Its production is better than that of Creature from the Pit, but that sadly isn't saying a great deal and it has a joyless feel to it (possibly because Tom Baker was ill (if I recall events correctly) and possibly because it is a Graham Williams' style story being produced by JNT). Tom Baker should be unstoppable in the double role of the Doctor and Meglos but instead is strangely muted. It doesn't help that the Doctor doesn't actually manage to get out of the Tardis until episode 2, making the whole of episode 1 feel like set-up.

The casting of Jacqueline Hill (who had played Barbara back in the original Tardis crew) is the kind of stunt casting JNT was keen on but this case seems oddly ill-conceived in retrospect - not famous enough to bring in casual viewers and fandom and general geek culture wasn't anything like as high profile in the 1980s (though JNT was an early show-runner to recognise the value of playing to the fans) - and, for whatever reason, she doesn't really dominate in the way you would expect as the celebrity cast member.

All in all, it's not terribly good. It's not out-right bad in the way that The Creature in the Pit is in places, but it fails to be particularly good in an retrospect.
purplecat: Texture by simpleandclean (LiveJournal) (Doctor Who)
Revenge of the Cybermen lies at the tail end of Tom Baker's first season. This is before the fourth Doctor truly got into his stride (or at least while Baker is still giving a, for him, very subdued performance) but with a Tardis crew (using the term loosely, considering how little actual travelling in the Tardis they do) that was already nearing the end of its time together.

Harry Sullivan was always somewhat overlooked as a companion (as I recall) in the DWMs of my youth. He was considered an unwanted extra, I think, to the dream team of the Doctor and Sarah. Someone who was "only" there on the possibility that the actor cast to play the fourth Doctor would prove unable to handle the more physical demands of the scripts. I think it can be argued that Harry is a lot more than that. He tends to give the impression of often being a step or two behind the Doctor and Sarah, but he's also dependable, good-natured and, well, thoroughly decent. Ian Marter does a pretty good job with a part that was written more or less as an archetypal English Gentleman just as the archetypal English gentleman was becoming a figure of ridicule. He treads a fine line between sending the character up and demonstrating his good qualities. Harry's had a bit of a renaissance in fan opinions as his stories have appeared on video and DVD and while I wouldn't say I was one of his fans, there have been worse companions and less appealing Tardis teams. This isn't a bad story for him, he's comfortably established in the part and interacting well with both the Doctor and Sarah.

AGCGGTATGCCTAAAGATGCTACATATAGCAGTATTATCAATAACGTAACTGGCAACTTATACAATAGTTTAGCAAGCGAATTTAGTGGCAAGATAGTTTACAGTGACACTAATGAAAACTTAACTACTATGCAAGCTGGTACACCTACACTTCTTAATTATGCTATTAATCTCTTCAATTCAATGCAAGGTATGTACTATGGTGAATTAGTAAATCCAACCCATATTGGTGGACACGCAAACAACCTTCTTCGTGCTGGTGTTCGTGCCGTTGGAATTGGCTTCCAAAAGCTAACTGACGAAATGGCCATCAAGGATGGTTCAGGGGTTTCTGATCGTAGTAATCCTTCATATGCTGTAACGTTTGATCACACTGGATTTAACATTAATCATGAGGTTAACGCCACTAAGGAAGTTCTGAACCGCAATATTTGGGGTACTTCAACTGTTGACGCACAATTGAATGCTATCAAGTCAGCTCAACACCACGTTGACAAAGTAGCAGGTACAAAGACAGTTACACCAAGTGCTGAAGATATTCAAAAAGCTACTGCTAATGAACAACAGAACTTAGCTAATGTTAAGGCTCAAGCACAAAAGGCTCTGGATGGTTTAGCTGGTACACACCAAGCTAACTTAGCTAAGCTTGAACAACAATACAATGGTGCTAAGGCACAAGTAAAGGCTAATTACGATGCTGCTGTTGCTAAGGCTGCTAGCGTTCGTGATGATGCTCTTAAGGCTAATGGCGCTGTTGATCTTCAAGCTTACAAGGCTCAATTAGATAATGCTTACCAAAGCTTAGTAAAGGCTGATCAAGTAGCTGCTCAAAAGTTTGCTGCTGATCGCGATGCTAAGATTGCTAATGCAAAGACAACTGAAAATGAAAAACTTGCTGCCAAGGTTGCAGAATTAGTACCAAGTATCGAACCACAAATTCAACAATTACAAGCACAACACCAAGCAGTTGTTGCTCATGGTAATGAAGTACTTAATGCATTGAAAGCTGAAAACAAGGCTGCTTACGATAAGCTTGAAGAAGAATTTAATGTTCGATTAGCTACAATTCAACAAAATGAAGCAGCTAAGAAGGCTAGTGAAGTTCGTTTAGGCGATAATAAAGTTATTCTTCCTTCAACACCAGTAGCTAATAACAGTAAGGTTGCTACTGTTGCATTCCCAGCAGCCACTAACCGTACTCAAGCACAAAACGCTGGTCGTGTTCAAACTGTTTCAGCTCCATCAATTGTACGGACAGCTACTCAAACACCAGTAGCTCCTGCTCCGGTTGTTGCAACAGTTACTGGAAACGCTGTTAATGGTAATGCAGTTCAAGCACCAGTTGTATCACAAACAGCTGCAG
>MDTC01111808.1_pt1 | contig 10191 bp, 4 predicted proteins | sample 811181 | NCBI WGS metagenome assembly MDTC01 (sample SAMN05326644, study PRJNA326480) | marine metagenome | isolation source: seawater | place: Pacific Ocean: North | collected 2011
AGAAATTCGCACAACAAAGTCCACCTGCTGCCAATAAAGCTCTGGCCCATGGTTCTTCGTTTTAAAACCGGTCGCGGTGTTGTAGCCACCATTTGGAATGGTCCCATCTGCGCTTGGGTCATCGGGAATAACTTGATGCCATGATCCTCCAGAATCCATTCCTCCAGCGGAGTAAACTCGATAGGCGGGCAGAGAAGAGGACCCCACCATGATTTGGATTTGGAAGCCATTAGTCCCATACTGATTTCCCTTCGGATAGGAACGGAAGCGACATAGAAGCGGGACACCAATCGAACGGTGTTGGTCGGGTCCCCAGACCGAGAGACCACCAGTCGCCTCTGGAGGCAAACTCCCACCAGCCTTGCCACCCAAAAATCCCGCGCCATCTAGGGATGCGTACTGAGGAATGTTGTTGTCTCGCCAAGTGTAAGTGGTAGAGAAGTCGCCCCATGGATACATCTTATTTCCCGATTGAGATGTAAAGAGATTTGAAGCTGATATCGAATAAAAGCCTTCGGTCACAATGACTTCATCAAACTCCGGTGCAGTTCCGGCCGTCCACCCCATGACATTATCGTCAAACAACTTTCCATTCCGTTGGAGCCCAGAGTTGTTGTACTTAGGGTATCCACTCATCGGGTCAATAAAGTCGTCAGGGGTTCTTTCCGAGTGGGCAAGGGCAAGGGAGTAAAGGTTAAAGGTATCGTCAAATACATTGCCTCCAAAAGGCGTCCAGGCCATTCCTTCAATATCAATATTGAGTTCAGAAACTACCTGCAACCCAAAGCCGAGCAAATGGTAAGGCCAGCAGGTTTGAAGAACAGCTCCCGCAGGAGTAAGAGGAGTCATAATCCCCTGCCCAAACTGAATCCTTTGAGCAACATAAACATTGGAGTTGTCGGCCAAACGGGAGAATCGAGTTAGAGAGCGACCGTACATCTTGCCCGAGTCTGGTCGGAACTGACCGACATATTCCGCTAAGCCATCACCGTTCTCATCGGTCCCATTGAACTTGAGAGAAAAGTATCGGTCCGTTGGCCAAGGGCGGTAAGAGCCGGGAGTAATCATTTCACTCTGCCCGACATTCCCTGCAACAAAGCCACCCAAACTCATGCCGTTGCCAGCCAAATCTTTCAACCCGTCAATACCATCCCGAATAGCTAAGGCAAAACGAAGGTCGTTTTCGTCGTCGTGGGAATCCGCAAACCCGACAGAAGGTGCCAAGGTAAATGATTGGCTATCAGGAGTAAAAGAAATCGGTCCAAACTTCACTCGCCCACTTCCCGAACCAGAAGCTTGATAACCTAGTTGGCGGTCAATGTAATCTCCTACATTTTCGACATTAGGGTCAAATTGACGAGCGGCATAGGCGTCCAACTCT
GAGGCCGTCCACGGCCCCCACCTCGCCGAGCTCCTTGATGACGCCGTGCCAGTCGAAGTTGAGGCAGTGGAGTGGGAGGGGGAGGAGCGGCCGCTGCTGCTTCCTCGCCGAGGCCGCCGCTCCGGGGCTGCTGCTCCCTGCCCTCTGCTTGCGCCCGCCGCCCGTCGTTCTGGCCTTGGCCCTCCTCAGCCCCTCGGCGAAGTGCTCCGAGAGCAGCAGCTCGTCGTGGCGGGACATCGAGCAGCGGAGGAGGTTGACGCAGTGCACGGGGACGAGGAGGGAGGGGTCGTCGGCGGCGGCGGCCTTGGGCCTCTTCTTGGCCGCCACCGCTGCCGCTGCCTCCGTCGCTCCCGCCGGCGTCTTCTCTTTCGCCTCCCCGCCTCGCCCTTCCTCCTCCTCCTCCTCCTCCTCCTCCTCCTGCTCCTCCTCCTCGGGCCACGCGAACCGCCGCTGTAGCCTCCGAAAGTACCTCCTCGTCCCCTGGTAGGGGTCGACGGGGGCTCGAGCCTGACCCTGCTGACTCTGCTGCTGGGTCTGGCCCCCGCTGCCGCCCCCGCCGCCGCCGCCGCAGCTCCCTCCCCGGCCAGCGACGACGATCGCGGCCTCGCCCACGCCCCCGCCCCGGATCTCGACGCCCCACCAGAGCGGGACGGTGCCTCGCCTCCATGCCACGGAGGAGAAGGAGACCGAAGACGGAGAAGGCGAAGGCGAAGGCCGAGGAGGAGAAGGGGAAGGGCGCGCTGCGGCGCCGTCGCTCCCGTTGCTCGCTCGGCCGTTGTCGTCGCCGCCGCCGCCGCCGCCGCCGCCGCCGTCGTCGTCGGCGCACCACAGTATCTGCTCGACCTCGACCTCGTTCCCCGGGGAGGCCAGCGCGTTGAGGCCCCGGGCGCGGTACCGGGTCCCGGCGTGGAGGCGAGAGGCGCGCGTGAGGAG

Tame layman liked the Vogan costumes and make-up. It must be said I was a little disappointed that a weapon that appears in the middle of the 1970s and is called a "glitter gun" wasn't a bit more disco. We were both rather puzzled, as the Cybermen effectively dispatched Vogan after Vogan about why more glitter guns weren't being deployed. In fact the story in general looks pretty good. Filming at Wooky Hole supplied a better class of cave set than is normal in Doctor Who.

Revenge of the Cybermen is a fairly twisty tale with several factions at work: the Cybermen, two Vogan groups, the crew of the space station (though they don't have an agenda as such beyond staying alive) and Kellman (who I pegged as a baddie as soon as I saw him since I was familiar with the actor from Blakes' 7). I'm not sure any group really gets more than the most superficial attention paid to it, but that may be just as well. Doctor Who is often not at its best when actors in silly masks (even if Tame Layman liked them, I'm not sure the Vogan costumes were good for facial expressions) sit around talking to each other. The padding in this story consists, therefore, not only of the traditional capture-escape cycles but also a fair amount plan and counter-plan.

I'm struggling to have a strong opinion about this story however. It's a good solid Tom Baker story, that avoids any egregious production or acting problems. On the other hand, I don't find I'm particularly excited about it. I suspect the narrative was a little too rambling with too many groups having to change their plans too often to really hold together. It's easy to say, of any Doctor Who story from this era, that it would have benefited from one less episode, but I feel that is truer of this story than it is of many.
purplecat: Texture by simpleandclean (LiveJournal) (Doctor Who)
The Keeper of Traken is a strange story in several ways. While it exists at the tail end of Tom Baker's reign, like Logopolis it feels in style a lot more like a Peter Davison story than a Tom Baker story. This might be a reflection of John Nathan Turner's hand at the helm, but the earlier stories this season (or at least Full Circle and Warriors' Gate both of which I have seen comparatively recently) have less of this feel to them.

More Under the Cut )

As I said, it is a strange story. It looks gorgeous and the acting throughout is competent to good. I think it could have been a great story if it had been prepared to grapple more explicitly with the problems created when goodness is artificially imposed upon a society. But it seems unsure not only of what position it wants to take on that, but whether it wants to discuss it at all.